The US government-regulated system spent $787 billion of taxpayer money bailing out the banks. Connected bankers weren’t prosecuted. And that’s before they printed trillions.

We’re now exploring the alternative timeline. What if no bailouts?
Wanting the establishment to regulate after all the financial crashes is like wanting a drunk driver to serve as policeman after all the car crashes.

They said volatility was over.
They caused the mortgage bubble.
They incinerated trillions.
And the world couldn’t opt out. ImageImageImageImage
We already know what a system of captured regulators & banker bailouts looks like. That’s what FTX was lobbying for. That’s what we’re speedrunning *away* from.

The new system is decentralized exchanges, user controlled wallets, proof-of-reserve, and cryptographic verification.
Read 5 tweets
Nov 11
Blue checks combine a few different concepts:

- is this account a human?
- is it unique?
- is it who it says it is?
- and is it important?

@elonmusk can still change course, but right now his solution to the bot problem is causing a more damaging impersonation problem.
Damaging to Twitter, that is — but perhaps not society.

If people learn to not trust tweets from verified users without doing diligence (and arguably they shouldn't), you get a Tower of Babel moment where everyone redecentralizes.

All would now agree: the public square is fake.
Facebook was money, Twitter is status.

Twitter isn't the biggest network. Or the most valuable. But it's where the world's elites congregate to slug it out each day. The global echo chamber.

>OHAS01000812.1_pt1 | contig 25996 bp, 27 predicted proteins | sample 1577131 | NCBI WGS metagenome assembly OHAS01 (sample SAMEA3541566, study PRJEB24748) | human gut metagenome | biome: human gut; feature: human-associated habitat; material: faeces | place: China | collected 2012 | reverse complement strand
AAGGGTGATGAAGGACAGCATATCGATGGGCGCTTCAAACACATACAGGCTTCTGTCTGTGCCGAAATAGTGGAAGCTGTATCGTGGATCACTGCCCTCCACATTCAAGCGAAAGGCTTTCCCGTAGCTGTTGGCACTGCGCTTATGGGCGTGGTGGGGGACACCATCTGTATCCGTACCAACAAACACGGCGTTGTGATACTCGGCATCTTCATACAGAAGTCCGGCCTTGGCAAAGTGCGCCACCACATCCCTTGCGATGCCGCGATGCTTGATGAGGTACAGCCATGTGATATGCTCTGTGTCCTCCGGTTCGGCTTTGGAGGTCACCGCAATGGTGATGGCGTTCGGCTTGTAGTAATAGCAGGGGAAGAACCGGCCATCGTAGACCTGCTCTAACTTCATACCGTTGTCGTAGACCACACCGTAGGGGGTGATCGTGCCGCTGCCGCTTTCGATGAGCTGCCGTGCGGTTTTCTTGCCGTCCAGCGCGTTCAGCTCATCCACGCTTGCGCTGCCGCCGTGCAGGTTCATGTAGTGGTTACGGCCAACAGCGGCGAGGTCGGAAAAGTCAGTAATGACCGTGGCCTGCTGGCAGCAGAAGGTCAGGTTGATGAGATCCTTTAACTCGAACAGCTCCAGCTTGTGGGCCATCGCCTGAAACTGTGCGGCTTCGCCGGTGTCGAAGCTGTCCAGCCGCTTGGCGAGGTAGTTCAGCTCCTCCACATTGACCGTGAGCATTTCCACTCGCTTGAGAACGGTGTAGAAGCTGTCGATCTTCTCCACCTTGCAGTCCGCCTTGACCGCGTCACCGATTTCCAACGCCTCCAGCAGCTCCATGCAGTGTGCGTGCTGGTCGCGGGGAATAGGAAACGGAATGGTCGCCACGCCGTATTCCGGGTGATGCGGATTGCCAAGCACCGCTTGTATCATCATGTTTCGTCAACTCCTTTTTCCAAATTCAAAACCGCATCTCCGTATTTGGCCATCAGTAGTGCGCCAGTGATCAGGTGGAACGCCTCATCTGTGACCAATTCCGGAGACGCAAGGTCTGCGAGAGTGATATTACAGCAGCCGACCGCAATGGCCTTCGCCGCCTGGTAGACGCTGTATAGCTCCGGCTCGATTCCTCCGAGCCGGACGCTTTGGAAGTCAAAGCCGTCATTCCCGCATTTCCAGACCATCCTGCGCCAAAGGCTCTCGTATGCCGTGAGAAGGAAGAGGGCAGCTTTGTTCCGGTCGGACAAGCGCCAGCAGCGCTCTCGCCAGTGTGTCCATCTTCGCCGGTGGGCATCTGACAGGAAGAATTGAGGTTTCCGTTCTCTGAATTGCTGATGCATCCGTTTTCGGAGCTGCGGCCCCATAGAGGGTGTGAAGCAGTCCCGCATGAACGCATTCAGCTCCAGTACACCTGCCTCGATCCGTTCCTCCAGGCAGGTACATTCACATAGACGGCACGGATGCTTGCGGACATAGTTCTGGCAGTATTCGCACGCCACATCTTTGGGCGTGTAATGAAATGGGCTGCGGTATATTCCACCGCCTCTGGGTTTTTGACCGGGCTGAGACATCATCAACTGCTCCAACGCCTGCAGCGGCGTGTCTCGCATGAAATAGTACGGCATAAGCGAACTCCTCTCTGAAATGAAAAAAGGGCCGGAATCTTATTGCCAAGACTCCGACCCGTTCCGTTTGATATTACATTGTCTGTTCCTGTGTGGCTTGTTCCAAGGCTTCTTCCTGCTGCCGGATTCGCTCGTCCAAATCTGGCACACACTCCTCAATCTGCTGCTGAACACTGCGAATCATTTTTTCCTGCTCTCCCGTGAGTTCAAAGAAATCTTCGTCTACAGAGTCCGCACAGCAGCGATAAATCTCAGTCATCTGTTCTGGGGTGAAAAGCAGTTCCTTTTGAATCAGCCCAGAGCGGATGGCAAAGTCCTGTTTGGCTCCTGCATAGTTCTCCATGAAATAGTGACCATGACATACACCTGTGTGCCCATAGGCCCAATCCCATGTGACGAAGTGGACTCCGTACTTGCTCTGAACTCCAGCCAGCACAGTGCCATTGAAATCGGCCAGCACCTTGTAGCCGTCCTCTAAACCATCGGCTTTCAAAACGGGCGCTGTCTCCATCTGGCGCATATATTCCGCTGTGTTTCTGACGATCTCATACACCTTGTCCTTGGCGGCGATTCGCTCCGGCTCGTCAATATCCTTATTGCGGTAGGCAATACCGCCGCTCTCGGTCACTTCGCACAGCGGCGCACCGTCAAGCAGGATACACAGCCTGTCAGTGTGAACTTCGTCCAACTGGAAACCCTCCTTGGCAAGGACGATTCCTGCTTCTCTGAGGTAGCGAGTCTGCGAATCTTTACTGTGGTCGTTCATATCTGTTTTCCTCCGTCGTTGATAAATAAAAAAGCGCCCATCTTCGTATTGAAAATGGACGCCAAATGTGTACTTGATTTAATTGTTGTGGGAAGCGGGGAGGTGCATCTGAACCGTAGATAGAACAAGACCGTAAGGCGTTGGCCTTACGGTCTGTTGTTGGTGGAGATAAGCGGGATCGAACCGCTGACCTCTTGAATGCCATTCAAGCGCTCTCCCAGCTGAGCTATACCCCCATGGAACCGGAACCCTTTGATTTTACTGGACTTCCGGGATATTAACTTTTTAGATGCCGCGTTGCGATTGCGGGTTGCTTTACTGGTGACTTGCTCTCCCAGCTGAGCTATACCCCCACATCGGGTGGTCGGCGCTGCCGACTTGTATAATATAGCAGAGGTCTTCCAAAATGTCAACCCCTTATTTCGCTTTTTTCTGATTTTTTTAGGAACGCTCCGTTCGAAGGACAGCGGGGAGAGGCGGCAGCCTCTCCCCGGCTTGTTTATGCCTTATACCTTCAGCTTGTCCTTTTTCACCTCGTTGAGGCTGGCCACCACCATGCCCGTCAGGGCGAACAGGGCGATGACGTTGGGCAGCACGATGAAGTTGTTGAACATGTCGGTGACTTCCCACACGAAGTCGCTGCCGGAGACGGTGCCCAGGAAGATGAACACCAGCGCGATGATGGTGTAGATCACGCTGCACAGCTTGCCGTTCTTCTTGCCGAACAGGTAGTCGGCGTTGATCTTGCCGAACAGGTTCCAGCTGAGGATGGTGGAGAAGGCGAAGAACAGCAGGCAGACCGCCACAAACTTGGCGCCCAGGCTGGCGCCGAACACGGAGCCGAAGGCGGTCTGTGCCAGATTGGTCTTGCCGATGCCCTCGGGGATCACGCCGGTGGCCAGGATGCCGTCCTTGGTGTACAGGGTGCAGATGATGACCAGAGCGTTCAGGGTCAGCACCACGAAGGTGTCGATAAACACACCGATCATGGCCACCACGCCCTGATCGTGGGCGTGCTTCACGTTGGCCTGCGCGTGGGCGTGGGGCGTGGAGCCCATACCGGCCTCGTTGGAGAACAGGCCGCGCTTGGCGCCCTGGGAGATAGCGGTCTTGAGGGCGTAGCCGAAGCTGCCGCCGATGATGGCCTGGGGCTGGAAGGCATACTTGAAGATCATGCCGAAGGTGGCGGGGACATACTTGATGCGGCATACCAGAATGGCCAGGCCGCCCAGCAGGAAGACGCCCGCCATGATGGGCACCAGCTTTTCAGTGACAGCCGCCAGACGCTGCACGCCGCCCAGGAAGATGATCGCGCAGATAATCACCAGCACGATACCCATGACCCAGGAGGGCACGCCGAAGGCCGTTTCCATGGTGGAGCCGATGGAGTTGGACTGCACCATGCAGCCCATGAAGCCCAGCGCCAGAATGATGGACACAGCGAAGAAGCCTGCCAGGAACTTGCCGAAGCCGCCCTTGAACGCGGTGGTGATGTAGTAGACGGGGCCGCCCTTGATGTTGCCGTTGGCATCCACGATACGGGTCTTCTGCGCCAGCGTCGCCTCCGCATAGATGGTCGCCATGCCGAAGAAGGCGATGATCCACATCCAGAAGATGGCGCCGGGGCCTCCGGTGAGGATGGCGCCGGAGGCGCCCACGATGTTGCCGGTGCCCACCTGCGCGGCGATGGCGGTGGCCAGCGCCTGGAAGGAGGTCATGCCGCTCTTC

Unless it becomes a hall of mirrors, and everyone checks out.
Read 5 tweets
Nov 11
Four kinds of trust falling at the same time.

Trust in vote counting
Trust in verified tweets
Trust in vouched reserves
Trust in visual images

Cryptographic verification is a partial solution. But also need high-trust startup societies.
The slow vote counting process is making it hard for some to trust the political system.

Estonia does have a better alternative in the form of cryptographically verifiable voting. But they also have a higher trust society.…
The change in checkmarks is making it hard for many to trust statements from verified accounts.

GitHub does have a better alternative in the form of GPG-signed commits. But the real answer may be that people just trust the people they know, and assume institutions are fake.
Read 6 tweets
Nov 6
Just to explain (not a dunk) — Apple can pull off hardware but most startups can’t.

You need to be flawless on execution when it comes to physical product. Can’t just backspace if you make a mistake. And even then you can get killed by supply chain forces outside your control.
Two of the very best hardware companies of recent times — Oculus and Fitbit — had to eventually be acquired by software companies with high margins that could fund the punishing costs and uncertainty of hardware development.
Now, layer on top of that:

- The US/China trade war
- That no one else has the hardware ecosystem of Shenzhen (and China more generally)
- That successful hardware is quickly cloned
- The high quality of the existing hardware you’d have to compete with

It’s hard.
Read 4 tweets
Nov 5
Mobility is liquidity.
Cash is king, but passport is queen.
Buffett likes cash because of its optionality. That’s also what mobility gives: optionality.
Read 5 tweets